Competitiveness requires more than sound macro policies and a good business environment.
BY JERRY HAAR
With the recent release of the World Bank’s Doing Business 2011 report, Latin America and the Caribbean have much to cheer about with more advances than declines in key categories of conducting business. Mexico and Peru scored highest—first and second place, respectively. For Mexico, the achievement was a much needed shot in the arm, in light of the fact that most recent shots have been exchanges between drug cartels and the cartels and police, with many civilians being caught in the crossfire. In the case of Peru, its notable accomplishment is testimony to the government’s hard-nosed recognition that high commodity prices (minerals, in this case) may well boost GDP to close to double-digits, but this feat is irrelevant to the reality of doing business in that country on a day-to-day basis.
The Doing Business reports are a more useful barometer for business people and a practical guide for policymakers than macroeconomic assessments and projections of fiscal and monetary policy, interest rates, trade balances, and the like. For Doing Business focuses on the electrical circuitry and plumbing of actually doing business.
Nevertheless, before Mexican government officials crack open the bottles of tequila and their Peruvian counterparts pour themselves large glasses of pisco sours to celebrate, they need to be mindful of the fact that in the world’s increasingly globalized and competitive, knowledge-based economy, the ease by which a working-class Lima resident can open a nail salon or a multinational mining company can gain a permit for expanding its copper extraction operations are necessary but insufficient measures of business competitiveness. In the 21st century, sound macroeconomic polices and a hospitable business environment must be enjoined by innovation—processes, products, and services. In that regard, Latin America and the Caribbean lag badly.
The “Global Innovation Index” produced by INSEAD, a leading European business school, highlights the region’s poor performance. No Latin American or Caribbean country is listed among the top 25 in the index. Among more than 100 countries, the highest scores go to Costa Rica (41) and Chile (42), followed by Barbados and Trinidad and Tobago. Brazil comes in at 68, Mexico 75, and Venezuela 124 (near the bottom of the rankings).
For the region to develop an “innovation enhancing culture,” it must first improve the building blocks of innovation: education, scientific/technological infrastructure, and research partnerships. At the university level, enrollment in science (including computer science) and engineering is lower as a percentage than that of OECD countries, Asia, and a number of Central European nations. As for technology infrastructure, university and independent research labs are poorly equipped and few in number, comparatively speaking. Scientific papers, patents, and doctoral graduates are subpar—insufficient to broadly stimulate innovation. Government support has been frugal. The region’s R&D spending as a percentage of GDP is between one-half and one-fourth that of nations like South Korea, Taiwan, Israel, and Canada--all hotbeds of innovation. There are far too few research partnerships between universities and the private sector; and where they do exist, it is multinational firms that lead the way.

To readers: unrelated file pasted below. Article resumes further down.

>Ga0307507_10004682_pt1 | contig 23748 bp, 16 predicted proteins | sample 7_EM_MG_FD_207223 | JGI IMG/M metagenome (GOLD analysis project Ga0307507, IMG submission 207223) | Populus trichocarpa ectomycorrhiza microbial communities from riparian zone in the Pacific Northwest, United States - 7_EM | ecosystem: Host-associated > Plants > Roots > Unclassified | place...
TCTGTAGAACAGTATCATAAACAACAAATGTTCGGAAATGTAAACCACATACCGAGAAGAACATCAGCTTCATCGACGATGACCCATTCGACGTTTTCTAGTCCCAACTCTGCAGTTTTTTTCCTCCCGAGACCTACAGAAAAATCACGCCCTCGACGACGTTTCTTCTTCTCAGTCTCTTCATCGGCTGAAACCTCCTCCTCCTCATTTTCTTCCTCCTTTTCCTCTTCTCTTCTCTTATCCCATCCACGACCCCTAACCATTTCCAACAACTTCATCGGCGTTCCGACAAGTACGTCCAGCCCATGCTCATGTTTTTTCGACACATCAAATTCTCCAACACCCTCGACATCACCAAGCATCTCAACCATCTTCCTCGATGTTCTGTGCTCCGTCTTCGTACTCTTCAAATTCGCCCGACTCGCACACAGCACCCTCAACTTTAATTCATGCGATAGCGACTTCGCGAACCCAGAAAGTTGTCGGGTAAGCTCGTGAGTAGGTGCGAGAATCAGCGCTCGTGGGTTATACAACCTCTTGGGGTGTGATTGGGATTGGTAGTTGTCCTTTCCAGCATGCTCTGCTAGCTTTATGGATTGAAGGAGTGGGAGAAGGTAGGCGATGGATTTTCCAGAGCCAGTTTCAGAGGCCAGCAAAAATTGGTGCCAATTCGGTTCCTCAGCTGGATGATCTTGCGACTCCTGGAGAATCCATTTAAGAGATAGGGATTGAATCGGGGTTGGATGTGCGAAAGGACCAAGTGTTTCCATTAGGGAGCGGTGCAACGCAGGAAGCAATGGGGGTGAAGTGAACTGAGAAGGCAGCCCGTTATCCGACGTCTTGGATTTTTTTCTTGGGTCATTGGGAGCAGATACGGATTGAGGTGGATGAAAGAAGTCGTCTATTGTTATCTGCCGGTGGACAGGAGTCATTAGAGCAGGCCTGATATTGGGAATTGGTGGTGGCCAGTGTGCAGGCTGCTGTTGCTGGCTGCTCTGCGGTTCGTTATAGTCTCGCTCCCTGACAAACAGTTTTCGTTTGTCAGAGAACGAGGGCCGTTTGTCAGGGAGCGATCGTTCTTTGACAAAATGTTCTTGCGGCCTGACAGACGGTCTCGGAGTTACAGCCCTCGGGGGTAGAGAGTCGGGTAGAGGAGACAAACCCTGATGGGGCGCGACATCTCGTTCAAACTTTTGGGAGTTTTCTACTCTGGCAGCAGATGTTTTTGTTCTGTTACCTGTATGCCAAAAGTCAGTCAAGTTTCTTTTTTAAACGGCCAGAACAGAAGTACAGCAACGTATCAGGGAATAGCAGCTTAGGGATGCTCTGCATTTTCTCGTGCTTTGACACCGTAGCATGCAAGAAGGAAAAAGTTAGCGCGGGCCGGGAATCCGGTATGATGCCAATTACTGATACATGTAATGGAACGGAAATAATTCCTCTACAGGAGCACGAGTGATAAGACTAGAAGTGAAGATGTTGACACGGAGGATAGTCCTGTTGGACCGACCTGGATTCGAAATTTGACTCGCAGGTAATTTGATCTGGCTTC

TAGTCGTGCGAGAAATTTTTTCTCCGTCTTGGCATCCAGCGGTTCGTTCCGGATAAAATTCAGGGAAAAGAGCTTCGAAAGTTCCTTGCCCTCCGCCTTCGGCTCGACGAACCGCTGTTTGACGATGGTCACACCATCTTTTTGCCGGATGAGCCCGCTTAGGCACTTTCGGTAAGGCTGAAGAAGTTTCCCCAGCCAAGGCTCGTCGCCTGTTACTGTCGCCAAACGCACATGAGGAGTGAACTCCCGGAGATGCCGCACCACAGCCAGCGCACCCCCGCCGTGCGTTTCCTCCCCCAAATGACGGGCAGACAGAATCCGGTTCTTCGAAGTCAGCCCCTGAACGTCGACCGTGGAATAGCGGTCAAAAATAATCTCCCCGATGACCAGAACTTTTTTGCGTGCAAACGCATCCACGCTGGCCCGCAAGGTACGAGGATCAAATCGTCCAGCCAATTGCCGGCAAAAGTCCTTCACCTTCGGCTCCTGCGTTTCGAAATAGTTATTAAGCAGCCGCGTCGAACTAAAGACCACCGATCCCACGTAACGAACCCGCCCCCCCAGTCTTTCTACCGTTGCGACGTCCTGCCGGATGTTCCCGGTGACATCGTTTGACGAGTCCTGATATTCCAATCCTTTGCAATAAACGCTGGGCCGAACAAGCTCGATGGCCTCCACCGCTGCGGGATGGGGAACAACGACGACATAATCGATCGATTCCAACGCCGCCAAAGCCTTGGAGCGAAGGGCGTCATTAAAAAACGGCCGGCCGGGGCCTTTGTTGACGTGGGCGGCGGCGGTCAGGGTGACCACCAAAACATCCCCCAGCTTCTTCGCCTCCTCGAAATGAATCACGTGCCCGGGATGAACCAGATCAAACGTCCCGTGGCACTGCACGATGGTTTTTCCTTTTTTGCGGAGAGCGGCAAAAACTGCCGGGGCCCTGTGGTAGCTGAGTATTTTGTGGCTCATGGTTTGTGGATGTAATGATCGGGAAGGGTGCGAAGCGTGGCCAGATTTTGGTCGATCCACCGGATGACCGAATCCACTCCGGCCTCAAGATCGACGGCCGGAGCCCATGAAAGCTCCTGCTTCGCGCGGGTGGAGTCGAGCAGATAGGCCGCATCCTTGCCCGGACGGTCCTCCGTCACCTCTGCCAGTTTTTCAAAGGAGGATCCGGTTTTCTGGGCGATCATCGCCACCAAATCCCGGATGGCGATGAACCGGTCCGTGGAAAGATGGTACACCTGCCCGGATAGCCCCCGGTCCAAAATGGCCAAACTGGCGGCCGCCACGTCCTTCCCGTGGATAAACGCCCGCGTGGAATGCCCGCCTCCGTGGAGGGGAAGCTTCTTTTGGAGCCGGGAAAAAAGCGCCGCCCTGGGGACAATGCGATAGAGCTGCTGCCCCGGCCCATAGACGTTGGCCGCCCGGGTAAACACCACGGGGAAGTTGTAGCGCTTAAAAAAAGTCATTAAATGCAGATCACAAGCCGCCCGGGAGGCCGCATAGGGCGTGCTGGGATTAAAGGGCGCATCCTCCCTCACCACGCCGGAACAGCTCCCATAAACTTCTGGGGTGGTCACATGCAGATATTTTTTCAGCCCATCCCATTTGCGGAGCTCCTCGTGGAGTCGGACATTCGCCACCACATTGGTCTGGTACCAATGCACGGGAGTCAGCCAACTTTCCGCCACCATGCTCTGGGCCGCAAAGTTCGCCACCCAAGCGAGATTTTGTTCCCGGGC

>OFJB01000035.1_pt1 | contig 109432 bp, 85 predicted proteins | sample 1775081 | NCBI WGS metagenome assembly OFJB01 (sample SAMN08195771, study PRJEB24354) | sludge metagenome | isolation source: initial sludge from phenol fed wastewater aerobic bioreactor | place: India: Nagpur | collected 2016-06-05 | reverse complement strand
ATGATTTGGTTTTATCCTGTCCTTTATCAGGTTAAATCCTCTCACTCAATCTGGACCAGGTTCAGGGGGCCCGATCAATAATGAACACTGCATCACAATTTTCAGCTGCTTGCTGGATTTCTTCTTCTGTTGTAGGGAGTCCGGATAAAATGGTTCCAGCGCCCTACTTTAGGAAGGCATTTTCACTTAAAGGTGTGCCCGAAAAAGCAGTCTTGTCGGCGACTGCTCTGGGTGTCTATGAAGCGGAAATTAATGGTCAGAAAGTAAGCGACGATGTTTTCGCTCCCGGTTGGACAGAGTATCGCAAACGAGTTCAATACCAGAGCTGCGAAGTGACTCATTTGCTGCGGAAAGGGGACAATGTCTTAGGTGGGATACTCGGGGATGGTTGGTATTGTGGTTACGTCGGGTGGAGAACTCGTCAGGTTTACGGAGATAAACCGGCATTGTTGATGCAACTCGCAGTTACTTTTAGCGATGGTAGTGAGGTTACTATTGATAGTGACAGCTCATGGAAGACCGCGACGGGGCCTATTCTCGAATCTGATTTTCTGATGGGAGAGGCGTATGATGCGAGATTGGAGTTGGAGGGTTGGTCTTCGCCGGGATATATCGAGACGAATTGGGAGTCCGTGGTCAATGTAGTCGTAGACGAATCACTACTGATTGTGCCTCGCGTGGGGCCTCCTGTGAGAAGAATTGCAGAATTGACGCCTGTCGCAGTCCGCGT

The situation is not entirely bleak, however. There are rays of sunshine. In early November, GE announced the launch of a $100 million global research center in Brazil which will employ 200 engineers and research scientists. With its innovations in deep-sea oil exploration, aircraft manufacturing, and agriculture, Brazil is the clear leader in innovation in Latin America. Achéflan, a plant-based anti-inflammatory drug and Rizoflora, an agrotoxic made of fungi instead of petrochemical products are other breakthrough innovations. The federal government itself allocates $20 billion annually to support innovation; and the country maintains a network of municipal incubators and innovation centers.
Examples from other countries in the region illustrate the scope of innovation: Studio A in Guatemala, a small entrepreneurial firm that produced the digital media for Hollywood’s The Chronicles of Narnia; Oncobiomed, a Chilean biotech company which has pioneered new cancer treatments; Teravision Technologies, a Venezuelan software development company firm dedicated to business solutions; and EB Partners, a Mexican company, involved in SAP applications to solve business process technology problems. These last three firms recently made pitches for next stage financing at the Americas Venture Capital Conference organized by FIU’s College of Business Administration.
Whether financed by government, private firms themselves, venture capital, or angel investors, innovation is the next frontier, the next challenge for Latin America and the Caribbean to compete successfully in the global economy and improve the economic condition of its citizenry.
Jerry Haar is an associate dean and professor in the College of Business Administration at Florida International University.
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